Music — September 20, 2018 16:20 — 0 Comments

Pearl Jam’s Stone Gossard on the “Home Shows”

It isn’t every day one of the world’s most famous and powerful rock ‘n’ roll bands takes a stand publically and loudly on an important social and political issue. But that’s exactly what Seattle’s Pearl Jam is doing. On Aug. 8th and 10th, the Hall of Fame grunge band will perform two sold out shows to benefit the Emerald City’s homeless community. Partnering with many prominent local businesses and celebrities – like Alaska Airlines and Seahawks QB, Russell Wilson, respectively – the band has raised over $10 million dollars along with a great deal of awareness for those living in and around the city without housing. I got a chance to talk with Pearl Jam co-founder, guitarist Stone Gossard, about the shows, why the band decided to get involved and what the group’s mission is with these two giant performances for a piece in Alaska Airlines Magazine. Below is the transcript of our conversation!

Why is it important to you personally to participate in these shows?

I think it’s the most obvious and pressing problem that the whole band sees all the time. It’s something that the city is clearly struggling with and if we can play a role in spotlighting the issue or bringing more resources to it, it’s something we all feel is very important. Plus, we haven’t played a show here at home in a few years, so our hope is we can all have some fun while we’re all doing some good.

How have you seen Seattle change over the years in regards to its homelessness problem?

It’s clearly gotten worse, there’s no question about it. Based on what we’ve learned so far, one of the biggest factors in why this crisis is growing is due to the cost of housing. Seattle is a very successful city right now. There are a lot of people who want to move here and there are a lot of businesses making a lot of money. The downside of that is that the cost of living is going way up. People who were just getting by on a certain amount a month for both food and rent, now aren’t able to keep up. With the cost of housing going up, it’s created a level where people cannot be successful anymore.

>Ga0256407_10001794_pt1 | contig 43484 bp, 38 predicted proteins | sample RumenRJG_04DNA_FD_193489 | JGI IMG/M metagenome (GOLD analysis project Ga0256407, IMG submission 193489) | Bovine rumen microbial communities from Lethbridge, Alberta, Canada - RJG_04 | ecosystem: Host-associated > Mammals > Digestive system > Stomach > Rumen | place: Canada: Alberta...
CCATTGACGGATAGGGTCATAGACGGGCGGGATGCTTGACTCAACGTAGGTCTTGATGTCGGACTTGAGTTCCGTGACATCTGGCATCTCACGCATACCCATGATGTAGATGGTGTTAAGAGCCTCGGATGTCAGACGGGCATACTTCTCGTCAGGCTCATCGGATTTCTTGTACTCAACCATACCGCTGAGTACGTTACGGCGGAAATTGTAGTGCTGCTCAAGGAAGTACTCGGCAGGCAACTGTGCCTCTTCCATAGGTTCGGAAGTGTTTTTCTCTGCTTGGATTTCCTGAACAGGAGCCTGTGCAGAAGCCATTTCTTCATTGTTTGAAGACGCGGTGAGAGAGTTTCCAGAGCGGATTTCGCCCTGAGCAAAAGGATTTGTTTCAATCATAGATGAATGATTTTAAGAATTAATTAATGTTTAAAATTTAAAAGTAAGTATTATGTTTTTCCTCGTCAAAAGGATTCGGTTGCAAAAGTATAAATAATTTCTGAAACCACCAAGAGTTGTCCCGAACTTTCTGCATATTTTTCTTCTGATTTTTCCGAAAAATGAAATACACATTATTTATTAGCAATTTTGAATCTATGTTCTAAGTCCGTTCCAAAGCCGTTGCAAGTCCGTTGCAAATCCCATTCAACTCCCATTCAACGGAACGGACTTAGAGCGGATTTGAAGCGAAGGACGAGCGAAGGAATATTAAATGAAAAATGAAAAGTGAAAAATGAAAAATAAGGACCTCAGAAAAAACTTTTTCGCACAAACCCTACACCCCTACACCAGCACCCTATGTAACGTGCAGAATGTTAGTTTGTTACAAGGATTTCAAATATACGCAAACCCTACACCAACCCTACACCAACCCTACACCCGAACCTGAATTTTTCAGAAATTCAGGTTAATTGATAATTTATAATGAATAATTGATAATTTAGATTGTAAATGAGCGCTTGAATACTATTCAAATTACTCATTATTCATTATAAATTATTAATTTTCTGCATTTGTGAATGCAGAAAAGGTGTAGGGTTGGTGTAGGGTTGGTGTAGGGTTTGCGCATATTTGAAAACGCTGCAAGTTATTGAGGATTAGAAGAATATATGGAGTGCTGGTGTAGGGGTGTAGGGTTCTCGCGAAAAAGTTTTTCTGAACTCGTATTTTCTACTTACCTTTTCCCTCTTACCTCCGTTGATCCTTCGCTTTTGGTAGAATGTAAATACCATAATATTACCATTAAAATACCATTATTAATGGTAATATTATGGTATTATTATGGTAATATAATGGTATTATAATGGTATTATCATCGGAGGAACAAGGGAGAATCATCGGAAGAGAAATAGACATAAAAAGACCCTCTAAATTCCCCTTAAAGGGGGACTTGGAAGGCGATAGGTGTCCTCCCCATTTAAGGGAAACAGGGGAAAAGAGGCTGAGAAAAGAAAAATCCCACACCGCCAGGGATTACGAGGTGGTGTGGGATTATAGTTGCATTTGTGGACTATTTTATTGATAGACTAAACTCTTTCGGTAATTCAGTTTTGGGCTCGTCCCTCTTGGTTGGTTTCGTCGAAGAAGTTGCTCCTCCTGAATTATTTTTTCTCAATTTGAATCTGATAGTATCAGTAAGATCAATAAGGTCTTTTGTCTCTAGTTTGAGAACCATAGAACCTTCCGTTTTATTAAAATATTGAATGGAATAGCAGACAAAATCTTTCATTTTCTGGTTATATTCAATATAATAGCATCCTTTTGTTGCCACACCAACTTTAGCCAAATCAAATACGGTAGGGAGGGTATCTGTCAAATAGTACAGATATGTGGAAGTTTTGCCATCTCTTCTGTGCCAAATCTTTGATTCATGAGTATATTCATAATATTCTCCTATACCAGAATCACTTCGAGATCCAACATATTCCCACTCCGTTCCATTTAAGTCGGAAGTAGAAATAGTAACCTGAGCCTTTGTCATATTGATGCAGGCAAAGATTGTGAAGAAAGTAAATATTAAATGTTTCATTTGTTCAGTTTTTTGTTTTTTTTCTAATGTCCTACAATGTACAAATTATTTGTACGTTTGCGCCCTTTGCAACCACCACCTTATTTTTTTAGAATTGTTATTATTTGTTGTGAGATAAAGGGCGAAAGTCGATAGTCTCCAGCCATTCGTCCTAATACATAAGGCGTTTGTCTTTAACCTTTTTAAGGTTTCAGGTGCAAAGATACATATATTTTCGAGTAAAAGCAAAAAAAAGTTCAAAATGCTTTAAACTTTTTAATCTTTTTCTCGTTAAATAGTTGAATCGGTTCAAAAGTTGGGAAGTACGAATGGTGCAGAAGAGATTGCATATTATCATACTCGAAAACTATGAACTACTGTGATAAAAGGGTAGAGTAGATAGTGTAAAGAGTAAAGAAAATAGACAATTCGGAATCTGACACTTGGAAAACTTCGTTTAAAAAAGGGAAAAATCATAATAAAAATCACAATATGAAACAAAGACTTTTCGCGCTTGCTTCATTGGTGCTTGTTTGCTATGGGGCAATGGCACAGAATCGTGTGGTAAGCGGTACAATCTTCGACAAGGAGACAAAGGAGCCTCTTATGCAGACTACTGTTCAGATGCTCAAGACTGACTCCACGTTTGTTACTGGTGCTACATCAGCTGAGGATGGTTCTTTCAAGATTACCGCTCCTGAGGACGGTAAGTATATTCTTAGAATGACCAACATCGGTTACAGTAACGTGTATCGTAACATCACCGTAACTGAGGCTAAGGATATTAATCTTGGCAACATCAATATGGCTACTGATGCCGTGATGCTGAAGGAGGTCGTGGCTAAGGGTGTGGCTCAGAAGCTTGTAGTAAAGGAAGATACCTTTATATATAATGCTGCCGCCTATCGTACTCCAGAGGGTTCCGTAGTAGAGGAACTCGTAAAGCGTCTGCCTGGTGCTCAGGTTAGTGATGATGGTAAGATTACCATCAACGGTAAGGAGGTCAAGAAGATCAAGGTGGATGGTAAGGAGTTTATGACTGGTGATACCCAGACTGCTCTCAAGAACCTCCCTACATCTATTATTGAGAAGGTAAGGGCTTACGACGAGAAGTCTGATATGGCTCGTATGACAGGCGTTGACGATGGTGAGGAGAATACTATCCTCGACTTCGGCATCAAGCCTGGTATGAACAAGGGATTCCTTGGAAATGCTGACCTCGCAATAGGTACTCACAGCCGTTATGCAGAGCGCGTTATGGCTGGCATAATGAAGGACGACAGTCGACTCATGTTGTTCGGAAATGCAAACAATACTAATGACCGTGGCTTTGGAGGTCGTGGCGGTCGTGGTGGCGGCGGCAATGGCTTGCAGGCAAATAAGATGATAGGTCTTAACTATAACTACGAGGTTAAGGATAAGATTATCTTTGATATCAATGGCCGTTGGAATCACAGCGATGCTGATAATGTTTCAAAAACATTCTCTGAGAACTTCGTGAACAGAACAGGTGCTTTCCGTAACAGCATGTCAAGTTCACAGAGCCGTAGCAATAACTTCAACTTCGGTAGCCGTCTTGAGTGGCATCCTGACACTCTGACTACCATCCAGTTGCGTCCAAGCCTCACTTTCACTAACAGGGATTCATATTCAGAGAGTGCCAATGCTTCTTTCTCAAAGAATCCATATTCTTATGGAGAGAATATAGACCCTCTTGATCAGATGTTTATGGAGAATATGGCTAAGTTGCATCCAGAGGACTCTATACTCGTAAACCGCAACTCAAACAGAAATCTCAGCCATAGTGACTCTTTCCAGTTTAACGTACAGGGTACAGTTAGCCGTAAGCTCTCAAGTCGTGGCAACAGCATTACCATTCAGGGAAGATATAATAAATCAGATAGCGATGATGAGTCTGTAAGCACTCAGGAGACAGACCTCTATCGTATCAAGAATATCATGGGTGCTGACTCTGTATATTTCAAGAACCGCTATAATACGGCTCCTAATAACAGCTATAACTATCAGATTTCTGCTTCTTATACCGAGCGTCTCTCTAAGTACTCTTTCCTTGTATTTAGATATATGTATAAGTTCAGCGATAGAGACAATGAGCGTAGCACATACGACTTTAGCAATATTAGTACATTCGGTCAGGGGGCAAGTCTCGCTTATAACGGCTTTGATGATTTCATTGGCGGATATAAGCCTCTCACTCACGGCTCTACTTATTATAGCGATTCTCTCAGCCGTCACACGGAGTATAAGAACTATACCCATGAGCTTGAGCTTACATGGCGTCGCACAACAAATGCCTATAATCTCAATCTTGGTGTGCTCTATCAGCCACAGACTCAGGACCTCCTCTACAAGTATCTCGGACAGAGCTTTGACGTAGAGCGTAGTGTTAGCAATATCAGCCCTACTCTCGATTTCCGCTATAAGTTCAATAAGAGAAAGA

What do you believe are some of the contributing factors to the problem and how do you hope The Home Shows will help assuage them? 

I don’t think Pearl Jam has the answers to these problems. But what we hope to do is use this as a galvanizing force — as a spotlight and a megaphone to highlight groups that are already doing amazing work in this field, which we’ll be doing in the run up to the shows at PearlJam.com/TheHomeShows. We hope to put some pressure on our city, state and county officials to coordinate as much as they possibly can. And we want to raise money and have an impact at least in a small way. In the long run, I hope this effort is something that can continue even after these shows. Obviously, we are not going to solve this housing problem by August 11th. But hopefully some large decisions will be made and some strategies be outlined that will have a real impact over the next 5 years.

While these shows have the underlying charitable cause, they’re also something of a big celebration of music, the band and Seattle. What messages do you hope the audience absorbs during the performances?

The fact that we sold these shows out so quickly and so many people wanted to get tickets…we just can’t believe how lucky and how fortunate we are to have such loyal fans. And in your hometown. As my dad always says, “It’s hard to be a hero at home.” This is one of those situations where it’s working out.

 

Bio:

Jake Uitti is a founding editor of The Monarch Review.

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